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Thursday, July 11, 2013

If you think that Ramadan is simply about the act of refraining from food and drink between sunrise and sunset, think again.

Yes, it is true that during the ninth month of the Islamic calendar—the month in which the Prophet Mohammed (PBUH) received the first revelation of the Quran—Muslims refrain from food, drink, smoking and sexual activity from dawn through sunset each day. But truly, what is being given up is small when compared to what is being gained.
Ramadan is a time for reflection, introspection and spiritual growth that brings one closer to God. It provides a path for increased self-control and discipline. In addition, there is an intention for a deeper level of empathy andconnectedness to one another, especially to those less fortunate—serving as a spiritual catalyst for charitable actions.

It is a time to delve even deeper into the pursuit of living each day with right thought, right words and right deeds.

All of these attributes speak to the heart of who I am—the path I travel—and why I am so intrigued.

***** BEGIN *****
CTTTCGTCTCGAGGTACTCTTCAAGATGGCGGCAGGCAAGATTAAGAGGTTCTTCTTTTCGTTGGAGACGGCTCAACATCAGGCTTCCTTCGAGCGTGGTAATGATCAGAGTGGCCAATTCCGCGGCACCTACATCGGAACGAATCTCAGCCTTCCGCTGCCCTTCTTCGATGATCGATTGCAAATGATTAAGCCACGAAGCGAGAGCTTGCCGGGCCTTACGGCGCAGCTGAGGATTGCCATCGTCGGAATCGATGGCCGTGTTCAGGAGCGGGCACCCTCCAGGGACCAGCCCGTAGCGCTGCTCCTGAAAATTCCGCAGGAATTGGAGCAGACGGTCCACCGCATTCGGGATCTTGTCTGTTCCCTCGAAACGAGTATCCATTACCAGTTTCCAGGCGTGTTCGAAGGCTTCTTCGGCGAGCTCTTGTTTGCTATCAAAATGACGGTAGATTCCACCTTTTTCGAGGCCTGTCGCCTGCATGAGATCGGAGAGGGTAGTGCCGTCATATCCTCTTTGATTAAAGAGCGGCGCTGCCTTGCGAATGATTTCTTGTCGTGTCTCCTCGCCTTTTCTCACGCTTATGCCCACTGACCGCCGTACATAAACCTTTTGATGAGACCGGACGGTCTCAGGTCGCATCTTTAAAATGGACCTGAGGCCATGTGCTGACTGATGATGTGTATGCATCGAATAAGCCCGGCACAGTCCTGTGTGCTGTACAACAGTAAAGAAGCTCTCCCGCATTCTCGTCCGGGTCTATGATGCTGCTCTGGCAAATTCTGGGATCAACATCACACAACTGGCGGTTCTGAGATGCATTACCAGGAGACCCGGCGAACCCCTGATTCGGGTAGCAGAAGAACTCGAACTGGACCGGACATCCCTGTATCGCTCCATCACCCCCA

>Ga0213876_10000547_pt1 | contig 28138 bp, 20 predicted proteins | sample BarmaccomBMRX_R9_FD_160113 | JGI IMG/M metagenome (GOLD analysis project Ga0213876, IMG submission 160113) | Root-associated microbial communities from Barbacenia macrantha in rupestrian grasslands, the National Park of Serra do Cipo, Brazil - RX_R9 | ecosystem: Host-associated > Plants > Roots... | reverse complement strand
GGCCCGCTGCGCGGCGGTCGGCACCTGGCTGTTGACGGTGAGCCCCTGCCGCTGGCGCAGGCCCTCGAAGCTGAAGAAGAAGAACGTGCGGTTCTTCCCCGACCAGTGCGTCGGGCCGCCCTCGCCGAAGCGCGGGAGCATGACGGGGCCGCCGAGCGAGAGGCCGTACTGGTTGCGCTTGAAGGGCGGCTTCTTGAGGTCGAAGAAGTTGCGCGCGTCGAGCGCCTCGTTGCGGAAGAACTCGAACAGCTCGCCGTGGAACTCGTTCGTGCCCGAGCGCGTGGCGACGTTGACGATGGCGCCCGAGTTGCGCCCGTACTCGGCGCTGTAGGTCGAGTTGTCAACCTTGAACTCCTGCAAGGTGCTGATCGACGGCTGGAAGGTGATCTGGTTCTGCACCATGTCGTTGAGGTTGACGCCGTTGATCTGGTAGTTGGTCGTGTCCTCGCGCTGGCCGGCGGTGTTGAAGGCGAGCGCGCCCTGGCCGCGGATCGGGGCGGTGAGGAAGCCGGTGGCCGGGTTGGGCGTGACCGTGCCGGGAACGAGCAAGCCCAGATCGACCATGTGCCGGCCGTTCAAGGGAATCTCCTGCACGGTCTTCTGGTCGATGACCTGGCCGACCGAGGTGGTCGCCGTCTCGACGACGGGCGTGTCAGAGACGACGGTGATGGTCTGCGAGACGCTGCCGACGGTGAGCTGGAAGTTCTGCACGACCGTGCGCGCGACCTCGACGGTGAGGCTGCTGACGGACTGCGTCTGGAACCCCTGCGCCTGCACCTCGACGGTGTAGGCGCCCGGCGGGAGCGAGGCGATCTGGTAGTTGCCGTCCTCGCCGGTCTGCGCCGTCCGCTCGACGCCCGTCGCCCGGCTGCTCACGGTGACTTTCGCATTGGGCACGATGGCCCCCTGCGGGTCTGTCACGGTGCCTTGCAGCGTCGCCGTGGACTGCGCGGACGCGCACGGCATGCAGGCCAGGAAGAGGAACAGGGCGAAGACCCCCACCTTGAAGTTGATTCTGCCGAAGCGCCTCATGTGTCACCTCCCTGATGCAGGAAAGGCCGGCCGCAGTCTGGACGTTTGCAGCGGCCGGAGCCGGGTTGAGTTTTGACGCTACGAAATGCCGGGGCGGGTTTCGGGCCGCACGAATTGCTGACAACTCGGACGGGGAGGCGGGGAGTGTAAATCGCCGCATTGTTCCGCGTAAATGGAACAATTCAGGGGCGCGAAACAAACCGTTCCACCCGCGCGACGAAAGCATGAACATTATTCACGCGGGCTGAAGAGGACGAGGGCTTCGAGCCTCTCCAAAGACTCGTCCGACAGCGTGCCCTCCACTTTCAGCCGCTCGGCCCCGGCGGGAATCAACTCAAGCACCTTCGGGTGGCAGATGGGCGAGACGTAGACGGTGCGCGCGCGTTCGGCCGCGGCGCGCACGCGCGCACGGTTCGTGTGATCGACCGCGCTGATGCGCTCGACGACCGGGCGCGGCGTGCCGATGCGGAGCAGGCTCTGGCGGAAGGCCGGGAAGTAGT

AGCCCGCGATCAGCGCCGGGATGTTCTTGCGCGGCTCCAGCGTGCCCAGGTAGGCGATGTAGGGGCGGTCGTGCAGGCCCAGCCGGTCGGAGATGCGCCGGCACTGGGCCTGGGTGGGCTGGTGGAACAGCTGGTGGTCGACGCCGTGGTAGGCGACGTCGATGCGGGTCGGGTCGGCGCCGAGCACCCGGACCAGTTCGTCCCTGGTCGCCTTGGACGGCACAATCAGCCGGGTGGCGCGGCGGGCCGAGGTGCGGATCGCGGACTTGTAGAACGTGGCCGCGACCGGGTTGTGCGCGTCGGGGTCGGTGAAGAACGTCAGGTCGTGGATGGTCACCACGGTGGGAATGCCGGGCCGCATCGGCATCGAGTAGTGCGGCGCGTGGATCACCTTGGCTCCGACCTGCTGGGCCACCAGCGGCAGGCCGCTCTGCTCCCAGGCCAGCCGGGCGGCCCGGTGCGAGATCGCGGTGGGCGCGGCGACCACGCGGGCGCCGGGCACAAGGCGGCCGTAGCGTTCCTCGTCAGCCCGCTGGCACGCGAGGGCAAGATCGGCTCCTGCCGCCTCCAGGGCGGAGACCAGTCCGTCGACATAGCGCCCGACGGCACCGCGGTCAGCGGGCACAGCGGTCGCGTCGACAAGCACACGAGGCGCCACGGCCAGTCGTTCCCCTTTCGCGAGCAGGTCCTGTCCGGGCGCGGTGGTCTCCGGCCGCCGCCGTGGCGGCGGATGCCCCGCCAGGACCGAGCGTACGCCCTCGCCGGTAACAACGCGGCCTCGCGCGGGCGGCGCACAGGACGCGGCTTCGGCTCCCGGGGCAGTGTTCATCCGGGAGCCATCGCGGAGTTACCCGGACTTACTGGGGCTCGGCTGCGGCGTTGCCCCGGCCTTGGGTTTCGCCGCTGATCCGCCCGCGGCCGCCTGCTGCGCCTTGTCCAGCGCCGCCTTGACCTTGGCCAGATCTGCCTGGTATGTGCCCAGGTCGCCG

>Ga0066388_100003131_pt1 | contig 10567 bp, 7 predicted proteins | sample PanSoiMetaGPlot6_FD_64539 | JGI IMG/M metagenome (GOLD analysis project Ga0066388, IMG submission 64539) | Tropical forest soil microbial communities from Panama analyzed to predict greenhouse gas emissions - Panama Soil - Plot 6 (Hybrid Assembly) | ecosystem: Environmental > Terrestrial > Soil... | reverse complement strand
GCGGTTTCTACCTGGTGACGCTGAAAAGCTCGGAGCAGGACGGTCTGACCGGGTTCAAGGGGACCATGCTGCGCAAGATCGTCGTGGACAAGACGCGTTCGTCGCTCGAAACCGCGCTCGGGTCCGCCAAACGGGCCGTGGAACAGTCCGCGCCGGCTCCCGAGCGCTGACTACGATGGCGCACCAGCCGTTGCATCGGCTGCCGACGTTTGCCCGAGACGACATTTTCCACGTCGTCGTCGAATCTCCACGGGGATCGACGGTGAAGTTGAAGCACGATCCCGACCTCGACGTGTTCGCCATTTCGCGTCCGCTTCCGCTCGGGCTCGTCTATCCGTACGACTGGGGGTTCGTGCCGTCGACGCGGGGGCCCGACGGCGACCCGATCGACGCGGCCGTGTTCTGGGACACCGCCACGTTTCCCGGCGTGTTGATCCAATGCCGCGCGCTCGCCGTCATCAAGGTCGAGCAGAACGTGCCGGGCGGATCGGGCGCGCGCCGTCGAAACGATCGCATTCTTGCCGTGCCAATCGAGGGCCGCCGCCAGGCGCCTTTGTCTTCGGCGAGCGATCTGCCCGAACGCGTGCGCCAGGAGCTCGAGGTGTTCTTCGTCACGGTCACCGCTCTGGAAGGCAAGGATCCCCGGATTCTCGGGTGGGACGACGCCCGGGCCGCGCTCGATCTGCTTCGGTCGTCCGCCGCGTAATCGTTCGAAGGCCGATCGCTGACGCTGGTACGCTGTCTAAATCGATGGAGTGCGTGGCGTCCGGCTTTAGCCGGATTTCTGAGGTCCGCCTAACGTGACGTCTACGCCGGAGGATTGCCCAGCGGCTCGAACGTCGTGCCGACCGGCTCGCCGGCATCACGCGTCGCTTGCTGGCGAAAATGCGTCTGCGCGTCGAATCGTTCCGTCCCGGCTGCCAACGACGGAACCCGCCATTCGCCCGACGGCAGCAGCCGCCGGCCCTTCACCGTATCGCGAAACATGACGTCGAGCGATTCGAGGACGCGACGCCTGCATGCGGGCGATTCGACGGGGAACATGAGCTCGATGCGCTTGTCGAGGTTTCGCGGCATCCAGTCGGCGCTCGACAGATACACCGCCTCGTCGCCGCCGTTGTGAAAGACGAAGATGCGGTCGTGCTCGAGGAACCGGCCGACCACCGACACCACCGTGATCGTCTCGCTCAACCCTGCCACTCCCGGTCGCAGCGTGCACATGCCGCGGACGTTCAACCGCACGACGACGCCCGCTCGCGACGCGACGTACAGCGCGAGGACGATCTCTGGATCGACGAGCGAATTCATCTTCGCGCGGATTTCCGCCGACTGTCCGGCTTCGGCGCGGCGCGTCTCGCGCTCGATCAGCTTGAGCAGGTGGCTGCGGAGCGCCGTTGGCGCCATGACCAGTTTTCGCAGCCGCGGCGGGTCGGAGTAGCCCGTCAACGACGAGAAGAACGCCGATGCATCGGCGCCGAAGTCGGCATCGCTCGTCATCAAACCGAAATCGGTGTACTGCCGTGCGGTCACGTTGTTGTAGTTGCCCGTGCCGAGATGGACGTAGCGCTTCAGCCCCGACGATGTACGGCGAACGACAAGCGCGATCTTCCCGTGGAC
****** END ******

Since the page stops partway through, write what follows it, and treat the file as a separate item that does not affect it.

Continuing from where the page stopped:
I had been contemplating observing Ramadan since 2008, but it is in this present moment—for reasons dear to me—I have decided this 2013 will be my first attempt at embracing this important pillar of Islam. Having discussed my intentions with my closest Muslim friends, and receiving a tremendous amount of their support and advice, I feel that I am well-prepared.
Dried dates. Check.
Athan app on phone. Check.

As far as what my personal experience will be, I will have to be patient to see how things manifest.

Interestingly though, I have noticed that the preparations are drawing from both sides of my brain. While part of me is focused on clearing my mind, contemplation, increased prayer and mediation—the other part of me is tapping into my indepth knowledge of nutrition to meticulously plan out my meal that will be eaten before sunrise each day. I teach yoga and am massage therapist, so I need to plan accordingly for my active lifestyle. A nutritionally dense and hydrating meal that will sustain me until the evening meal after sunset will be imperative.
I believe that Ramadan has the potential to enhance my spiritual journey in this life. I will try my best to be present, allowing my experience to unfold as it is meant to be and avoid holding on to any expectations. My heart and mind are open and I welcome any continued growth that emerges from this period of Ramadan.
As a non-Muslim, I am not alone in my interested in Ramadan.
As a matter of fact the Philadelphia Dialogue Forum has established a program call “Iftar with a Muslim Family,” that gives non-Muslims an opportunity to join a Muslim family for iftar, the special Ramadan fast-breaking dinner.
This is incredibly refreshing and beautiful to me, to see people so interested in coming together to share in something meaningful that has potential to be so transformative.